I wrote this a while back–before entering my position as Associate Professor of Church History at Bethel Seminary, St. Paul. At that time, the Iraq war was still new news rather than old news. But some news never gets old–that’s church history. And I decided to offer the best ten reasons I could think of to immerse ourselves in that news:
Top Ten Reasons to Read Christian History
War’s reports deluge us every hour. Why should we read the “old news” of Christian history?
by Chris Armstrong
In a time of war, everything seems to hinge on The Now. But more than ever, it is really a time when we must be in touch with our history—especially, our sacred history.
These are our “Top ten reasons to read Christian history.”
No, this is not a plug for our magazine. You can read Christian history in many other places: Biographies. Histories of Western Civilization (e.g. Jacques Barzun’s From Dawn to Decadence). Novels (e.g. Harriet Beecher Stowe’s Uncle Tom’s Cabin). You can even “read” Christian history on the walls of museums, like the Art Institute of Chicago.
And this, in fact, is …
Because Christian history is everywhere in our culture. No matter what your religious background (or lack thereof), you just can’t understand the modern, Western world—including its wars—unless you know your Christian history!
I was interviewing for an academic position at a small midwestern college, and the committee asked me this: How would you convince our undergraduates to take a course in Christian history? I answered: I would suggest they look around them. So many aspects of American culture come from Christian sources:
Biblical expressions embedded in our language. Christian ethical positions—though dimly remembered and now honored most often in the breach. Assumptions about who human beings are and what we’re doing on this planet—although again, fragmented and unmoored from the theology that once anchored them. Musical styles—even rock’n’roll owes much to slave spirituals and gospel “shouts.”
There’s more. Holidays—Easter, Christmas, even Halloween may all include “pagan” elements, but their frame of reference was always thoroughly Christian. Oh, and let’s not forget St. Patrick’s Day! Art—stroll through almost any Western art exhibit and just try to avoid Christian references, explicit and implicit. Science—I won’t repeat the list of “Christian fathers of the scientific revolution”—see the archive of articles from our issue 76, online. …
If you live in America, or anywhere in the West, your whole environment is soaked in “leftover Christianity.”
Because it liberates you from the tyranny of the present—and of the recent past. The ever-quotable C. S. Lewis put it like this:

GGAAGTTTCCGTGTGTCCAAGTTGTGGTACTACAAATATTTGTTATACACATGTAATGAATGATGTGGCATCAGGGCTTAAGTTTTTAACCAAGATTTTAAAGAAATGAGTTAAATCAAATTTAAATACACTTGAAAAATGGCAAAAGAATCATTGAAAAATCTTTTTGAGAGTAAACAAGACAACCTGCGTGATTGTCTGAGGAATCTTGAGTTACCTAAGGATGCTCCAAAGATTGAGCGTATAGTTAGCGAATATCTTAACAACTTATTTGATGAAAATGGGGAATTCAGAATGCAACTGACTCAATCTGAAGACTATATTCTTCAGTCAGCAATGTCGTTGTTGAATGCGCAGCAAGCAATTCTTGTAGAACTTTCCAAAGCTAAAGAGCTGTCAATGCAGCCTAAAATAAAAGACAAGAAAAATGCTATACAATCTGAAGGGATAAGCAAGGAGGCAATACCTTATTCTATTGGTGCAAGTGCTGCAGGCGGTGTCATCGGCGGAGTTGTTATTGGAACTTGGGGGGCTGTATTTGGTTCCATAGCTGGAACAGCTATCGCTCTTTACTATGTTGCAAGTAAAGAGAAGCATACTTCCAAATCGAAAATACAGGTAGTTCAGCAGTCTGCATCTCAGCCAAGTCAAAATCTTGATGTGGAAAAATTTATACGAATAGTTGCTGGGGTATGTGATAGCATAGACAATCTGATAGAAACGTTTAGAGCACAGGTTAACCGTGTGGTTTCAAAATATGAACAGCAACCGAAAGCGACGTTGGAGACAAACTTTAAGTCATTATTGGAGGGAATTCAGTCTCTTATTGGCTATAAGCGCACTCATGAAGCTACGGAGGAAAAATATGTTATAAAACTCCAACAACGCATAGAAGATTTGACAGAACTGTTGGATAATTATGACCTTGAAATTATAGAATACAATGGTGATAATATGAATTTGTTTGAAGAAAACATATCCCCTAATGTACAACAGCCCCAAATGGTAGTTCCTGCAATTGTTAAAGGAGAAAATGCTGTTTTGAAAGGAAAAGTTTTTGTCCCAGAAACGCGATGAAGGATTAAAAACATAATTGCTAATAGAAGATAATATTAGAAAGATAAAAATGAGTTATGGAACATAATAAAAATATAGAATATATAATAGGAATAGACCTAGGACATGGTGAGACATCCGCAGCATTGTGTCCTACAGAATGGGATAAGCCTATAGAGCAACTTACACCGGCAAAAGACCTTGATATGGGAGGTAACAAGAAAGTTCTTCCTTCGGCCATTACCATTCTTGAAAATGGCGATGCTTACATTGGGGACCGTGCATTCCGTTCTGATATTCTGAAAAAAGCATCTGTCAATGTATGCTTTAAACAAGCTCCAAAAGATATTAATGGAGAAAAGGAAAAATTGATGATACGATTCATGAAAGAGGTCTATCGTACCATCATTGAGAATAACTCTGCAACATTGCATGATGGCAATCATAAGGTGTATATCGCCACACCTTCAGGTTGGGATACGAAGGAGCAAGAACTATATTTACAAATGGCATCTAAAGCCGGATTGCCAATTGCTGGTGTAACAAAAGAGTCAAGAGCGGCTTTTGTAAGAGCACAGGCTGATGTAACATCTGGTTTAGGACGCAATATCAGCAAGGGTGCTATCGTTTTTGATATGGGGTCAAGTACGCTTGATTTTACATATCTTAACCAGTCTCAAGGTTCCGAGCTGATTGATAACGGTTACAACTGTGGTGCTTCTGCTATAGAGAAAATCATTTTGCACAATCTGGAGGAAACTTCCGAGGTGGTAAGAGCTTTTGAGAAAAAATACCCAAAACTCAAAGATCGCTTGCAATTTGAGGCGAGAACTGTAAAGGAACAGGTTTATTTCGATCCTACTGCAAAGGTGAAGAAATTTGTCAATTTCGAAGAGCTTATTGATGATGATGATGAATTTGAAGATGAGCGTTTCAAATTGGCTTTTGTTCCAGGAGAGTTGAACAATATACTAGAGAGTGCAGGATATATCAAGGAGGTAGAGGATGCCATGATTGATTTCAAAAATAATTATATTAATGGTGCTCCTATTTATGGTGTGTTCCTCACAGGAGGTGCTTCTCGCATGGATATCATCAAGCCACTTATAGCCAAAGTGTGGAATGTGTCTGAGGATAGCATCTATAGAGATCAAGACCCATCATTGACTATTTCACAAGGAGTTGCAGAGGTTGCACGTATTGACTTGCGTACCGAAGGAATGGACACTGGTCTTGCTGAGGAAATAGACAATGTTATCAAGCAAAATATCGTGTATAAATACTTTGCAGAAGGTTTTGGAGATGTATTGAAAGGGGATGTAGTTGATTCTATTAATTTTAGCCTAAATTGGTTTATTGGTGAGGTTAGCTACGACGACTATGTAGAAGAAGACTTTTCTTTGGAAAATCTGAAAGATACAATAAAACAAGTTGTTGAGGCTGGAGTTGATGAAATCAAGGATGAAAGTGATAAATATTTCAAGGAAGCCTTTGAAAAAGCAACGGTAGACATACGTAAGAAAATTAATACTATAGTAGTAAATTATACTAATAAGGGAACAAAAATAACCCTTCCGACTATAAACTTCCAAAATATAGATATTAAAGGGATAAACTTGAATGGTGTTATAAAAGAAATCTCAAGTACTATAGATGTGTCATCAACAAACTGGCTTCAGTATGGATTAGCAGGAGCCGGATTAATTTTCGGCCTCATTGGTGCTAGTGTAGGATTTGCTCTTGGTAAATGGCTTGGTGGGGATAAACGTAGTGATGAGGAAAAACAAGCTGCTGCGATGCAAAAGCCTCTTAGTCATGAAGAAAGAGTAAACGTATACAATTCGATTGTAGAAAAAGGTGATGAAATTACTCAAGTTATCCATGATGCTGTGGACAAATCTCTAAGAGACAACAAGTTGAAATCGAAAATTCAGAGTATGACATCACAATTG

“I don’t think we need fear that the study of a day and period, however prolonged, however sympathetic, need be an indulgence in nostalgia or an enslavement to the past. In the individual life as the psychologists have taught us, it’s not the remembered past, it’s the forgotten past that enslaves us. And I think that’s true of society. … I think no class of men are less enslaved to the past than historians. It is the unhistorical who are usually without knowing it enslaved to a very recent past.” (From a radio adaptation of Lewis’s inaugural lecture as Professor of Medieval and Renaissance Literature given at Cambridge on Nov. 29, 1954; see issue 7: C. S. Lewis.)
During wartime, Lewis sharpened the point. He compared the reader of history to the man who has lived in many places. This man “is not likely to be deceived by the local errors of his native village; the scholar has lived in many times and is therefore in some degree immune from the great cataract of nonsense that pours from the press and the microphone of his own age.” (“Learning in War-Time,” in The Weight of Glory.)
Because life is too short to learn by experience. To echo Lewis’s words that we’ve just heard, “the scholar has lived in many times.” What a rich way to grow in wisdom! Though experience can be the best teacher for some things, for others it does not take us far at all.
Job’s friend, Bildad the Shuhite, had it right (for once): “Ask the former generations and find out what their fathers learned, for we were born only yesterday and know nothing, and our days on earth are but a shadow. Will they not instruct you and tell you? Will they not bring forth words from their understanding?” (Job 8:8-10).
Because whatever question is on your mind, someone smarter than you has already seen it clearer, thought about it longer, and expressed it better. Why reinvent the wheel? Also falling under this heading: There are no new heresies—only old ones in new clothes. And again, they’ve all been answered with more wisdom and erudition than we’ll ever be able to muster.
Because the deeper our roots, the higher we grow. Believers are all part of a “Dead Christians Society.” We have far more brothers and sisters in the faith who are no longer around than we do contemporary saints. Lets get to know them. And while we slog it out on earth as members of the Church Militant, the Church Triumphant is pulling for us from heaven.